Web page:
“Keep your heart and mind open to the possibility of wonder: you never know what the next moment will bring.”
Recently, I have found myself saying that often, especially when someone I know, or have just met, talks about a personal struggle they’re experiencing to the point of despair, or how much they’re troubled about the terrible state of the world.
The wonder that might be seen, heard, or thought in the next moment may not save the world. It may be a relatively small thing in the broader personal or global context; but if it lifts your spirits to suddenly see the rising sun shining bravely through a small break in dark clouds, that is also wonderful. Let it lift and embrace you, and give you hope. “Anything is possible,” I often end up saying.
I took that attitude to heart myself just over a week ago when I ran into trouble trying to get to Kingston via Toronto to visit my daughter at her horse farm in rural, eastern Ontario.
I had it all worked out. At least I thought so; except what’s the point of having a plan if you don’t write it down and pay attention to it?
So, instead arriving at Guelph Central Station in time to catch a 12:55 pm GO bus to Union Station in Toronto, that bus had already left. I assured my good friend and son-in-law Ryan not to worry, and to head back north. I still had four hours to get to Union Station, even if I had to take another GO bus to Square One, in Mississauga, and then transfer to yet another one.
Fortunately, as it turned out, I took a seat near the driver, after he showed me how to scan my Visa card on a thingy near the door. Other people boarding the bus, most if not all of them, had something called a ‘Presto’ card to scan, as if they’ve done it every day, twice a day or more, for years, which they no doubt have. I, on the other hand, haven’t used public transit in the Toronto area since the virtual, technical Stone Age.
Yes, my children, I am old enough and far enough removed from those days to remember when a child could board the Queen Street West streetcar and drop a nickel into the fare box for a trip downtown. And then when the Yonge Street subway, Toronto’s first, was built and running in 1954, I could put a quarter into a fare box at a glass booth watched over by an actual person at every station.
So, to put it mildly, I was feeling my age, and like a stranger from the boondocks, though Toronto is my hometown (with a couple of breaks to live for a few years on southern Ontario farms). But it has been 42 years since I moved up to the Bruce (Saugeen) Peninsula, and I could count on the fingers of both hands the number of times I’ve been back. And that’s when I was still driving.
But then on the troubled trip some wonderful things started to happen, and this is the real subject of this story: the kindness of strangers who helped me on my way.
When the second driver gone on the bus to await his turn to take over the wheel at a stop before Square One, the first driver brought him over to where I was sitting and explained that I was trying to get to Union Station to catch a Via Rail train leaving there at 5:32 pm. The second driver nodded his head as he looked at me with an expression that told me he would do what he could to help me get there on time. And he did indeed, or perhaps I should say, he tried his best.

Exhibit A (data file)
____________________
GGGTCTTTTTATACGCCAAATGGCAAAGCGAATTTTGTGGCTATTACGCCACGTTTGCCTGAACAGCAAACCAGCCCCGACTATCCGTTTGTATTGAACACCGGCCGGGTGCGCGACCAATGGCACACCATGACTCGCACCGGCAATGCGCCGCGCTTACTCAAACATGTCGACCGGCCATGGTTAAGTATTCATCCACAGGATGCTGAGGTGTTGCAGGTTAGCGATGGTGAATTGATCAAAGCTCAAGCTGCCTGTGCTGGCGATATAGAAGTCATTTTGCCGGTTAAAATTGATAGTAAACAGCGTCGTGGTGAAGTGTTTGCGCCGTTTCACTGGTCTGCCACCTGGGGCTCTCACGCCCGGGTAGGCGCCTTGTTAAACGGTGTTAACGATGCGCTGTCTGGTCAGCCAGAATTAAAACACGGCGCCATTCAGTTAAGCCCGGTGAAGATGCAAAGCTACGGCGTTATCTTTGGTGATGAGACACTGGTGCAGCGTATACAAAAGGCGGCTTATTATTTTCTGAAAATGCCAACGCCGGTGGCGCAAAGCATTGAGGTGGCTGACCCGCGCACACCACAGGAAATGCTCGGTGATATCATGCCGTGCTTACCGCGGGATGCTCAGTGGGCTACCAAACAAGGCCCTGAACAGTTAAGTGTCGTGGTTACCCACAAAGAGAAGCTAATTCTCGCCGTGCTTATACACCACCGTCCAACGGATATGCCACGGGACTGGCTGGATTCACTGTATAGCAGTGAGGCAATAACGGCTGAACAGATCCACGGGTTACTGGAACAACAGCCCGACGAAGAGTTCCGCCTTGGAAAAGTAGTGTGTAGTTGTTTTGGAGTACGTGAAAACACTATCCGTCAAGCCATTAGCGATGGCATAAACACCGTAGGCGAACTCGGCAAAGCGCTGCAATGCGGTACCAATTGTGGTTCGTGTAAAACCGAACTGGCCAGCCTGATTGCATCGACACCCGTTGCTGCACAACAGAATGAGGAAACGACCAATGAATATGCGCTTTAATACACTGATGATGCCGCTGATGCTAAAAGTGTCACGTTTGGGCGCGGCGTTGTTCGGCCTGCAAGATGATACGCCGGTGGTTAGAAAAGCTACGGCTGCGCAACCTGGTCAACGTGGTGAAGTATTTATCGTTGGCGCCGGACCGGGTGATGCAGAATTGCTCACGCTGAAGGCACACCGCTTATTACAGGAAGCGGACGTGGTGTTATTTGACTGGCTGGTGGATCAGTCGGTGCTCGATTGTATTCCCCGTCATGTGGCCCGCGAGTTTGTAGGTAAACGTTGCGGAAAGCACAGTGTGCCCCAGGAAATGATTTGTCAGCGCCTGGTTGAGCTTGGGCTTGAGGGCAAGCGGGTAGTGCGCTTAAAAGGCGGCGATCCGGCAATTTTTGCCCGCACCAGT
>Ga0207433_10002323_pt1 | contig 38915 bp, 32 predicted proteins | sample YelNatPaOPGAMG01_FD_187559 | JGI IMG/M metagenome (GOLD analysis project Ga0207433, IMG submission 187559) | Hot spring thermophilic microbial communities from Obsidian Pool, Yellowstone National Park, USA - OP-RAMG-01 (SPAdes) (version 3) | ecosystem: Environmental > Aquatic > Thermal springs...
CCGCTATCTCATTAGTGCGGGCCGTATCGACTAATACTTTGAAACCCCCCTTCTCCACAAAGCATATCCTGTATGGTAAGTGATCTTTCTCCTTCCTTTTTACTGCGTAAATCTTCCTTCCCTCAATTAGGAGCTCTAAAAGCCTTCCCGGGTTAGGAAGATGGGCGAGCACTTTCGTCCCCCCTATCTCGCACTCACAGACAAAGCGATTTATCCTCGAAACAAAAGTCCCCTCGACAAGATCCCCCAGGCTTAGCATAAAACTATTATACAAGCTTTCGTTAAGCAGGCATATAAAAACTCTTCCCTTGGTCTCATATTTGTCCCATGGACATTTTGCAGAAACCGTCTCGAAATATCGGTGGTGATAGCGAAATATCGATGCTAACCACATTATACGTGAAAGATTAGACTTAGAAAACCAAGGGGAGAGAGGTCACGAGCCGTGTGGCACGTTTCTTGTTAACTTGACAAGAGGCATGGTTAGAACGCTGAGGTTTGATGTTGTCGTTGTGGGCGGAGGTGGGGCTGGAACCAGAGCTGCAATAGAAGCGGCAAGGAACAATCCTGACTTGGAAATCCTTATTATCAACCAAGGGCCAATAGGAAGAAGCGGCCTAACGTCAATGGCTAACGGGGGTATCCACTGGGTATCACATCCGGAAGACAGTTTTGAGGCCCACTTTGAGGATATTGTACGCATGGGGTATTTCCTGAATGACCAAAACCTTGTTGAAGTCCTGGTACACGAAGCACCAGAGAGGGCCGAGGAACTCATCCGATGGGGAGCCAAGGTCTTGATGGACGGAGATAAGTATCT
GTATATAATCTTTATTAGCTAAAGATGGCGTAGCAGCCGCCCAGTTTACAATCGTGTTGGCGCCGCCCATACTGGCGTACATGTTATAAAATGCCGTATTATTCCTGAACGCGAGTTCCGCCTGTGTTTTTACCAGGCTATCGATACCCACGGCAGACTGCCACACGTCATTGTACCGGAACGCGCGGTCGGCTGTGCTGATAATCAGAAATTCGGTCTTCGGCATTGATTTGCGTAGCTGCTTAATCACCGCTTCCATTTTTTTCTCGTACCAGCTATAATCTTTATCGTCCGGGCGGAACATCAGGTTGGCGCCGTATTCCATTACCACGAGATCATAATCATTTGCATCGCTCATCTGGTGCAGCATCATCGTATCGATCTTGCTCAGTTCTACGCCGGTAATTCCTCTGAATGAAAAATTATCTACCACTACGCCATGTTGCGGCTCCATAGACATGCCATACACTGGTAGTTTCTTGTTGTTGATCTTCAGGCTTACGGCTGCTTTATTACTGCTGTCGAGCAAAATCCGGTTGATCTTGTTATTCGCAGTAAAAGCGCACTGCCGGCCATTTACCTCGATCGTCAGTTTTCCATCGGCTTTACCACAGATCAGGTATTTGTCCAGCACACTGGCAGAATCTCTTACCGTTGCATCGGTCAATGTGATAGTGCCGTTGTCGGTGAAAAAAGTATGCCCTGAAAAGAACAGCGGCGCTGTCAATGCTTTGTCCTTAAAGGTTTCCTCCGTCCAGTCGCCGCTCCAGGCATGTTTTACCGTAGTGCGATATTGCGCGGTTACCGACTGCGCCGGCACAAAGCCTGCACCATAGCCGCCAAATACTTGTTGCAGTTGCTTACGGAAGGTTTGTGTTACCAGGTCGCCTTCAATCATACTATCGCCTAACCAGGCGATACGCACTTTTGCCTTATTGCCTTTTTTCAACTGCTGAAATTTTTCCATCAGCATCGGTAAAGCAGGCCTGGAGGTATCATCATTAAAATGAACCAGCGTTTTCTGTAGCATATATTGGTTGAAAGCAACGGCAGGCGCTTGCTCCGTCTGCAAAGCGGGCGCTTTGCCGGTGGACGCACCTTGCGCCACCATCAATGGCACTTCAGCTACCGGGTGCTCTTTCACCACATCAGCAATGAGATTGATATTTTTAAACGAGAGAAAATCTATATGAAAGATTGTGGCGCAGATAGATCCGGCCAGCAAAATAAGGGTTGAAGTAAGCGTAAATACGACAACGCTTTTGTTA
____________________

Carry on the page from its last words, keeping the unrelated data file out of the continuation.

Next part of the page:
He was driving the bus when it reached Square One. I was the last person to get up to leave when he told me I’d be better off to stay on the bus as he drove it south into Toronto to the Kipling bus terminal where it was to be parked for the night. There, he said, I would be able to get on a Bloor Street subway train, which would take me to the Yonge Street subway; and then I could take a southbound train to Union Station. My experience years ago on the subway told me he was right. It was my best hope to get to Union Station quickly by avoiding surface traffic.
I thanked him for his help and checked the time. I had less than 45 minutes to get on the train to Kingston. “Be sure you get off at the St. George stop, and go south on the Yonge Street subway,” he said helpfully. I nodded my head and reassured him I understood.
I want to say something here for a moment. I don’t routinely identify people by their ethnicity. I believe there is one human family of many nations, and I don’t think that’s a contradiction. I am proud of Canada’s multicultural, welcoming diversity. I want to make a point of saying both these drivers appeared to be of an east Indian nationality, likely either immigrants to Canada or first-generation; and they are my friends now even though I only met them once and may never meet them again.
I missed my train by five minutes; but that’s my fault: with their help I almost made it.
I maybe could have stayed overnight somewhere in Toronto and taken a train to Kingston early the next morning. But my daughter Susan, who I was going to visit, wouldn’t hear of it. If I could take a GO train as far east as possible, to Whitby or Oshawa, she would drive there from her farm north of Kingston and pick me up.
With help from a security guard at Union Station, I quickly found the GO Rail area. I approached a woman identified as a GO employee, there to help folks like me. She helped me use my Visa card to buy a ticket to Oshawa, then walked with me to the platform where that train would soon be arriving. She was genuinely kind and helpful and wished me well.
It was late when my daughter and I reached her beautiful farm-home where I spent a lovely week. The trip there did not go as smoothly as I had hoped; and yet I have nothing but good thoughts about it as I think about the kindness of the good people who helped me.
I also think about the woman and her husband on the GO bus who were on their way to Pearson Airport and with whom I had a pleasant conversation. Turns out they had recently been guests at a friend’s cottage on the peninsula, and they were also avid gardeners.
It was ‘all good.’